Unless the stitching is fundamentally crap, a bag under $200 and built with those basic qualities (slab sides as opposed to the Yote side pockets) is a good thing.

 

it doesn't look like it comes with a reservoir like the Yote, but who doesn't have at least one extra bladder and hose lying around?

It is better that they do it imperfectly than that you do it perfectly. For it is their war and their country and your time here is limited.

 

                                                                                                                        —T. E. Lawrence

 

 

POSREP: UAE

Originally Posted by jcustisredux:
Originally Posted by crazypaulie:

Just speaking about the Yote - AWS makes a really nice upgrade to the Yote. I would definitely consider it, especially for the price.

Any hands on with the AWS bag?  I'm definitely curious about it and the interior layout.

 

It's good to see they slapped a PALS grid on the side.

Internal layout is identical to the Yote. External there are extra daisy chains, removable beavertail, and molle on the sides. 

 

The stitching is perfect. I've never had an issue with AWS gear.

----

 

Ditch Medic

Joined: October 2009

Location: Washington State

Good grief AWS, take my money!

 

I saw your PM, and I'll let you know if anything gets to be a concern.  Thanks.

It is better that they do it imperfectly than that you do it perfectly. For it is their war and their country and your time here is limited.

 

                                                                                                                        —T. E. Lawrence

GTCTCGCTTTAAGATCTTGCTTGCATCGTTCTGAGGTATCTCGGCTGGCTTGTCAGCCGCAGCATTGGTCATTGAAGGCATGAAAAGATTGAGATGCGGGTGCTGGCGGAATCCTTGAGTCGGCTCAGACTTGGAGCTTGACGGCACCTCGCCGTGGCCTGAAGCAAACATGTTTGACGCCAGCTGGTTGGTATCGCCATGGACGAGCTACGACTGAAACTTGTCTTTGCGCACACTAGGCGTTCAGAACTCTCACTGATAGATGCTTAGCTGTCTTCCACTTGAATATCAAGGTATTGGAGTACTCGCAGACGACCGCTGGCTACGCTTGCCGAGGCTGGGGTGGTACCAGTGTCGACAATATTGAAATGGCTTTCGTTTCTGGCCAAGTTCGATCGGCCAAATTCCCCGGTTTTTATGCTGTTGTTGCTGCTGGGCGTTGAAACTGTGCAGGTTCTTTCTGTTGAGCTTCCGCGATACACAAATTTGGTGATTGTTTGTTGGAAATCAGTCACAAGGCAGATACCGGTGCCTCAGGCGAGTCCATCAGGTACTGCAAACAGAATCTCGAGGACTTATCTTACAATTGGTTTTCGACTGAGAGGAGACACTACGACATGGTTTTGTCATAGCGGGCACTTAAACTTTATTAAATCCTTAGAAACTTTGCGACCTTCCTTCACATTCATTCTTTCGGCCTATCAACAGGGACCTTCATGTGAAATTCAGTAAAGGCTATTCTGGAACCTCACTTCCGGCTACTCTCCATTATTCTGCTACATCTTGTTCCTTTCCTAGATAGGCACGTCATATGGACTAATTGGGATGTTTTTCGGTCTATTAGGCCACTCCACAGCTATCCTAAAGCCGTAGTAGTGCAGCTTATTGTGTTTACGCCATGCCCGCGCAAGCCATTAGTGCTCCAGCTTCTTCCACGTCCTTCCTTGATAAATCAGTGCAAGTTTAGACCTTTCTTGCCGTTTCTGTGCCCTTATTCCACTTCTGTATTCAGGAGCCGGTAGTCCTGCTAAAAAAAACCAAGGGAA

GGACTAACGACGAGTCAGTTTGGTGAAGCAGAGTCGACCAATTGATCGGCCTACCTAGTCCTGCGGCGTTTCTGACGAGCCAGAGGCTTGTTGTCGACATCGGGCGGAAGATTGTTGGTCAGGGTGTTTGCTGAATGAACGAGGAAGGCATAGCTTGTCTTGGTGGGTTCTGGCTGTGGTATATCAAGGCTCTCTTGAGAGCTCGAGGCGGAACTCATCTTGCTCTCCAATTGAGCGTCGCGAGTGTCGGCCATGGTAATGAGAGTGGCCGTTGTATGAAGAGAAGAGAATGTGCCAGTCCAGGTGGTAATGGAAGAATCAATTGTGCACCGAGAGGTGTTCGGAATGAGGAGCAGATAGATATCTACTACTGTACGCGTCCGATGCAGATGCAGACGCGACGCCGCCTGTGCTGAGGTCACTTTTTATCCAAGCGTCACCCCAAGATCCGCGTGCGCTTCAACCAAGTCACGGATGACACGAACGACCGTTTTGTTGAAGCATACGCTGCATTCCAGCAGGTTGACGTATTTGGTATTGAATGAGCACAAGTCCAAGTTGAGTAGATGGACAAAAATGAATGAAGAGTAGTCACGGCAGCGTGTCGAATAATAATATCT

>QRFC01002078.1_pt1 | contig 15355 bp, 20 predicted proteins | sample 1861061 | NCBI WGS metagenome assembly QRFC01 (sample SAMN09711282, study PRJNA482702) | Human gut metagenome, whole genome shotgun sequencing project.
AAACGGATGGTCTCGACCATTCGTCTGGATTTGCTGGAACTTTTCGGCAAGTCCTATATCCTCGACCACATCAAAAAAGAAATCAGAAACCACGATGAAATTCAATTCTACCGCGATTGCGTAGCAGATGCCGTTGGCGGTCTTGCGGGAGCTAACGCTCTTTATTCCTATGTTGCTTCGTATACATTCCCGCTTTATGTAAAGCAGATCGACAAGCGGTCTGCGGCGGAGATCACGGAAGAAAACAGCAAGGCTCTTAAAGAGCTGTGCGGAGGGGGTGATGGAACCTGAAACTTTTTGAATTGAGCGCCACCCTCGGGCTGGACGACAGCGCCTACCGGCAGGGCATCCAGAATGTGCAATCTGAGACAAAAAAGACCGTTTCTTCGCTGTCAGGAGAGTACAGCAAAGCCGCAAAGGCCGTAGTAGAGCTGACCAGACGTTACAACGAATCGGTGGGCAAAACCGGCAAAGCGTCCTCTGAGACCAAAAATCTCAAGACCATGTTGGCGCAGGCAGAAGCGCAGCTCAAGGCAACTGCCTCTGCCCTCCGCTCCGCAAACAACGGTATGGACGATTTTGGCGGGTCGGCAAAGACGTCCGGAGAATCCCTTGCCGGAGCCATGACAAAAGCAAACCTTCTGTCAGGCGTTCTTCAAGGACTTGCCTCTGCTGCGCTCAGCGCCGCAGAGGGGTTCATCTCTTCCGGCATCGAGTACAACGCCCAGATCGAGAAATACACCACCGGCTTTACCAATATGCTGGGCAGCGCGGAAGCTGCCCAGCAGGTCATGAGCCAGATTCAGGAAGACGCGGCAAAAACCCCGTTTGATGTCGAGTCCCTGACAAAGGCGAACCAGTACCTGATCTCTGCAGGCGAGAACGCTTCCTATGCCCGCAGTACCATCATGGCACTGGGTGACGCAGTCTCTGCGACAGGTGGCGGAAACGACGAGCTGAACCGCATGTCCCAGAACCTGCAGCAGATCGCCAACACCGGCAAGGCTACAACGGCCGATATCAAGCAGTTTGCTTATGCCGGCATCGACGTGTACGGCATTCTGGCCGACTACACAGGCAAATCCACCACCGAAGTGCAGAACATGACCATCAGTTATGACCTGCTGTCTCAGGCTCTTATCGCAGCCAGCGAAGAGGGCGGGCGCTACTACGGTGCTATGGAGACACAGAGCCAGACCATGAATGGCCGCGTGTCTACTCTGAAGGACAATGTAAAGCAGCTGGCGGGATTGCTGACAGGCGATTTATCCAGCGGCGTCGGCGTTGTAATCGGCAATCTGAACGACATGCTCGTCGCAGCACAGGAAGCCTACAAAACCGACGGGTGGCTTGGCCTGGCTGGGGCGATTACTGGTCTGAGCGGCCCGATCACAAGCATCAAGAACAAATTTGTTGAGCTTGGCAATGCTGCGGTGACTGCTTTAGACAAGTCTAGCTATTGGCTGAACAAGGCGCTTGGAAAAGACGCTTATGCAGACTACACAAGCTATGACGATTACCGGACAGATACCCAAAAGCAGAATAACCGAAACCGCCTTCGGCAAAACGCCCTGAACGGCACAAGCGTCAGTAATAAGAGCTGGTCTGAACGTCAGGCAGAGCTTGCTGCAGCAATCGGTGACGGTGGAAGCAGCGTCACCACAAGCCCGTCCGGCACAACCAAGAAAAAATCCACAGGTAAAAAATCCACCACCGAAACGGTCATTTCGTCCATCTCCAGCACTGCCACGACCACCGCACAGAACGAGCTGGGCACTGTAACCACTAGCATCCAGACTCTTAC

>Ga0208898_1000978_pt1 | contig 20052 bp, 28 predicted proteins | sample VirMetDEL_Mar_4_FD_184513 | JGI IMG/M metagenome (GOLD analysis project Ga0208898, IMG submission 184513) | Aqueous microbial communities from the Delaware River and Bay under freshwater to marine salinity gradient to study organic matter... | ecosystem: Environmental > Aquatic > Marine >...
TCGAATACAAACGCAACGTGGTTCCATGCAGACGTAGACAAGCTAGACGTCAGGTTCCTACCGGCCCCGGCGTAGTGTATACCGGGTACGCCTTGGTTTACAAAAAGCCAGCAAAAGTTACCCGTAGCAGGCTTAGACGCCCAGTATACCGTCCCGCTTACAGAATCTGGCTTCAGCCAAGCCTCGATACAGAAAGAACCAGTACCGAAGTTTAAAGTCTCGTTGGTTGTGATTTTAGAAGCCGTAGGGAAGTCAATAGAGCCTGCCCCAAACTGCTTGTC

POSREP: UAE

My AWS "yote" styled pack came in and it is worth every damn cent spent.  It has a ton of features, a smart layout, and finally addresses the limitations I saw in the original Eagle Yote.  It's almost as if someone from AWS read this thread and took a ton of the best comments from you guys and built those features into the bag.

 

A video is worth a thousand words, so here's the layout, probably displayed by an airsofter, but it is a 360 deg overview:  https://www.youtube.com/watch?v=xKwyyHyRXaY

 

Improvements over the Eagle Yote:

 

-Removable beavertail

-3 column, 4 row PALS array on the sides

-slab-side pockets (approx 4" x 8") under the side PALS which can hold a 5.56mm PMAG, aerial pyro container, etc.

-4 column, 6 row PALS array sewn into the front panel and especially useful if the beavertail is removed

 

I could easily see a 117G series radio riding inside the pack if you added a couple of Nalgene bottle carriers to the sides.

It is better that they do it imperfectly than that you do it perfectly. For it is their war and their country and your time here is limited.